"I'll make sure no-one comes down and destroys that."

Wednesday, April 15, 2009

Traditional owners say "Yes"

Today Traditional land owners voted to accept the establishment of an LNG precinct at James Price Point.
Premier Colin Barnett said the landmark agreement, involving the Kimberley Land Council and Woodside, provided comprehensive native title and cultural heritage agreements and land tenure arrangements.
The precinct, 60km north of Broome, will occupy about 1000ha but with accommodation, ancillary services and a land and sea buffer, the total area could be up to 3500ha.
The site will be subjected to an environmental assessment before development proceeds.
Woodside can begin construction by mid to late 2011.

Sunday, April 5, 2009

Heritage Concert

WHAT A CONCERT! With 4,500 through the gate, it had a wonderful feeling of community, with families and friends reclining on the grass together in true Broome style.

Thursday, March 19, 2009

Walmadany needs a voice

FRIDAY MARCH 27th 2009

ROB HIRST (midnight oil)
ANGUS GRANT (scotland)

FREE ENTRY from 4pm
Donations gratefully accepted at entrance/exit gate to help cover costs of concert

Law Keeper and Custodian for the Goolarabooloo heritage, Joseph Roe, has asked the Pigram Brothers and friends to create this cultural celebration - Walmadany Concert for Heritage

The WA State Government have said they will build a gas processing precinct at Walmadany (James Price Point) 60 km north of Broome on the Kimberley coast and are even prepared to compulsorily acquire this land.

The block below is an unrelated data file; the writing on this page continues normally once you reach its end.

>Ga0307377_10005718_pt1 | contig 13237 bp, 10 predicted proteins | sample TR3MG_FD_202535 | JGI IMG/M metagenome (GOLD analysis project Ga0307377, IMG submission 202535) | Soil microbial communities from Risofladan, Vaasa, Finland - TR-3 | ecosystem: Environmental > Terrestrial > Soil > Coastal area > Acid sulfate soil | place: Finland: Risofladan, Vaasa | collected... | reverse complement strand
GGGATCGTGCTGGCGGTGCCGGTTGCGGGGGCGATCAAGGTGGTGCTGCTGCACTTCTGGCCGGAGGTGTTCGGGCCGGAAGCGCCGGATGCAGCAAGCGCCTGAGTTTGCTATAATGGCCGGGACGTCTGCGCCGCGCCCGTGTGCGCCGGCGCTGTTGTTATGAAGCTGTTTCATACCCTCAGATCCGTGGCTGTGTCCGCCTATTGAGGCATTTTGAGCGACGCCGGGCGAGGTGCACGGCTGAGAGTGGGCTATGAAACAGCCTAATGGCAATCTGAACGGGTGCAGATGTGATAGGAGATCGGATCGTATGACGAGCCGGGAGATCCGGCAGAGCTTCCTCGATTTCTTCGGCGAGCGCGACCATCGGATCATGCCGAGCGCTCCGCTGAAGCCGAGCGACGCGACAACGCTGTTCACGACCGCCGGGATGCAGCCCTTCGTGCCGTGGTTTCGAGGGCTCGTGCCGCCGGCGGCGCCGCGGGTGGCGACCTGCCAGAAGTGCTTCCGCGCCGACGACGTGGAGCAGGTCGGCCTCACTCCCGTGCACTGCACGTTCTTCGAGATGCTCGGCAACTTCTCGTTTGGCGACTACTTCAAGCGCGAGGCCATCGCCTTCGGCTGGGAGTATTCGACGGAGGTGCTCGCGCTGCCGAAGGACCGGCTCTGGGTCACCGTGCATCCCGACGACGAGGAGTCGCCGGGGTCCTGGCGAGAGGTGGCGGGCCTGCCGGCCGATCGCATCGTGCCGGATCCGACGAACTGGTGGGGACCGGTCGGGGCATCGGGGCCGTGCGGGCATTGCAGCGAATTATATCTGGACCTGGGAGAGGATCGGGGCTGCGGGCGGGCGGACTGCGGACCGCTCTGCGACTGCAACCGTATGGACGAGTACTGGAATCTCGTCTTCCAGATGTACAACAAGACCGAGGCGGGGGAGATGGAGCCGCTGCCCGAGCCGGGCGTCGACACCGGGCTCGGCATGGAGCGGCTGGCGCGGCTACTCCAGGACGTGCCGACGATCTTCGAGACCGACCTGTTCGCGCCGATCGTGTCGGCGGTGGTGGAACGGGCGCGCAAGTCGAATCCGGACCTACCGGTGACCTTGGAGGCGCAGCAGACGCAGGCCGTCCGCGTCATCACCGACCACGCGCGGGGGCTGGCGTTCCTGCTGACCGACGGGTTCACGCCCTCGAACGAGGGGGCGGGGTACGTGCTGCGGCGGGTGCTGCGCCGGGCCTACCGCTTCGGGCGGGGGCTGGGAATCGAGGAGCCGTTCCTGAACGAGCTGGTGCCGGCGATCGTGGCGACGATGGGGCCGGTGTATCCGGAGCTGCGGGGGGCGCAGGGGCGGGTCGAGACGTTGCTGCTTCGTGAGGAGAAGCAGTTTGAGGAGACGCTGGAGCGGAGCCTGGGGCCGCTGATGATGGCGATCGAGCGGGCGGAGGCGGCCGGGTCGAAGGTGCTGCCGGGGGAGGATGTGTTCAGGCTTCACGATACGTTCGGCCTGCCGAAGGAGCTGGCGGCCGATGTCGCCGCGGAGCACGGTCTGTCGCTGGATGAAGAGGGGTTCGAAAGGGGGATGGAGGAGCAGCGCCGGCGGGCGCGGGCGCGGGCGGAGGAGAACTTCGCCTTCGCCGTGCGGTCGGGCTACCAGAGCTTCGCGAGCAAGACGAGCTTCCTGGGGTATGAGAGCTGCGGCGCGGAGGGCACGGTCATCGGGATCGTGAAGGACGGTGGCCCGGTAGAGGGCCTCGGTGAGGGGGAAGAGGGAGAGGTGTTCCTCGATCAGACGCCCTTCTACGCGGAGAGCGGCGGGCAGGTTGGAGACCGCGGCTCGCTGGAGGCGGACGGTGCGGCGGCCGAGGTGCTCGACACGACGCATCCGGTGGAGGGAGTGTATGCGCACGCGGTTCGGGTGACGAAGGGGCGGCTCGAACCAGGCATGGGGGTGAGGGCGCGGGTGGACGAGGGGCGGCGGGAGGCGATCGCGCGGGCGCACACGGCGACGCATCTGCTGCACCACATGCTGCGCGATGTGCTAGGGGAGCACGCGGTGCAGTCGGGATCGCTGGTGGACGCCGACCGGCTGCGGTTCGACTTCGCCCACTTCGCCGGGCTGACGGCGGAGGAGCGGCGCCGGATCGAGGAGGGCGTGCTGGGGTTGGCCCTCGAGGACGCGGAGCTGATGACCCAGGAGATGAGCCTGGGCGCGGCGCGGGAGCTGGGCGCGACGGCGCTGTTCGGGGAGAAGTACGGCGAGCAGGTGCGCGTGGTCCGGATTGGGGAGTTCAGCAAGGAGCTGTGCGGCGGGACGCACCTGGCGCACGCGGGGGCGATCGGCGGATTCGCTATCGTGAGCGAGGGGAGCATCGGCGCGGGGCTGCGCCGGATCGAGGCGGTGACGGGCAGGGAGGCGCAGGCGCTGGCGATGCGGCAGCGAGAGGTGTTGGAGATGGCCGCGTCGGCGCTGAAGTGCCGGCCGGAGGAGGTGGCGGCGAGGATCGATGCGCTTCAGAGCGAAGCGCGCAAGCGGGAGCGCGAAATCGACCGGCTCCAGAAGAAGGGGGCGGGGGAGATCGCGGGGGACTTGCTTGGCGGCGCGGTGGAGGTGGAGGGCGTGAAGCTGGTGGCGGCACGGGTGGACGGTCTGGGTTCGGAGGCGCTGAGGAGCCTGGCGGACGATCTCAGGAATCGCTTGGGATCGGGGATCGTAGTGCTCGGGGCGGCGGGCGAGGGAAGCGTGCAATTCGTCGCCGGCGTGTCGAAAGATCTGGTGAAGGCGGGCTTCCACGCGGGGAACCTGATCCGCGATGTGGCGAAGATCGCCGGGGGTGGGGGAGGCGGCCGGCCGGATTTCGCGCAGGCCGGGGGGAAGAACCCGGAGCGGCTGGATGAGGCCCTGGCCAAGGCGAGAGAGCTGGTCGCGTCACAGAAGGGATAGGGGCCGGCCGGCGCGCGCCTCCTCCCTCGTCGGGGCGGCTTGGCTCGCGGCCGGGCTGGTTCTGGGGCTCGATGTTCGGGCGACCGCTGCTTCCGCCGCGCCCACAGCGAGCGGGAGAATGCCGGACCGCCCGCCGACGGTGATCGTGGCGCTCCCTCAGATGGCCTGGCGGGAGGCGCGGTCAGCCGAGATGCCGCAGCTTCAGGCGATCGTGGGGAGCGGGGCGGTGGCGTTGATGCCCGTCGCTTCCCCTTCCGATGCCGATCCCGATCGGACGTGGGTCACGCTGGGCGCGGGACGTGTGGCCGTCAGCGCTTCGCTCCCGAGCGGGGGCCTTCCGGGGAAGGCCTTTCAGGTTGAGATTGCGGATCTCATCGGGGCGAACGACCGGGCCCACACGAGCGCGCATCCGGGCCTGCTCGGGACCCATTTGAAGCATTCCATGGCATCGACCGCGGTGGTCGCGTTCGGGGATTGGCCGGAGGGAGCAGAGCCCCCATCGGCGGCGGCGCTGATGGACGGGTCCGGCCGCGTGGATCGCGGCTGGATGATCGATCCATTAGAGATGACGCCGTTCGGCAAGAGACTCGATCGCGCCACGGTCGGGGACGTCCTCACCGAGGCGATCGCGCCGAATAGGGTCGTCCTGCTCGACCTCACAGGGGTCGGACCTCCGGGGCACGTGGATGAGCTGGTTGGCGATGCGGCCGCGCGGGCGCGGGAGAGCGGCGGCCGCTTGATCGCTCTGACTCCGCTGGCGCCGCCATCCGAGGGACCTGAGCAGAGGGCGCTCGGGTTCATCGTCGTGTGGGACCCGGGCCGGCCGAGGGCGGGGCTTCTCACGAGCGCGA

Apart from the obvious environmental and social impact of such proposed industrialization, this event hopes to draw attention to the significant social and cultural values at stake in Broome should this development proceed.

Excerpt from the invitation to artists :

The law and song cycles of Walmadany (James Price Point) are not ancient dreamtime history. This law has been kept alive through my grandfather Paddy Roe and now through me. If the threatened development goes ahead our Country is gone for good. Our Country holds our heritage including burial sites, and most importantly the Song Cycle that runs through this country from the north of the Dampier Peninsula from Burringbarr (Swan Point) to Wabbina (Bidyadanga) Your voice can help draw attention to this great plight and help protect our ancient and sacred song cycles Bugarigaara (Dreamtime)........JOSEPH ROE, LAW KEEPER & CUSTODIAN GOOLARABOOLOO
Organiser, Alan Pigram said the event was not a protest concert, but rather a celebration of Price's Point and its cultural significance.
"My concern is for that country, not anything else really, it's not opposition to gas or other development, but THAT COUNTRY NEEDS A VOICE,'' he said.
Alan Pigram said Prices Point had played a big role in his life and that of his family.
One of the proudest things for me when these artists come to town is to take them up that coastline, it's part of our lifestyle to do that, the pride in being able to to that, to show them that area and to tell them all the stories," he said

Saturday, February 28, 2009

Traditional owners aim for LNG deal

A committee was elected representing traditional owners from the area (Goolarabooloo and Jabirr-Jabirr) around the proposed LNG processing site at Prices Point to negotiate a deal with the State Government and Woodside which includes: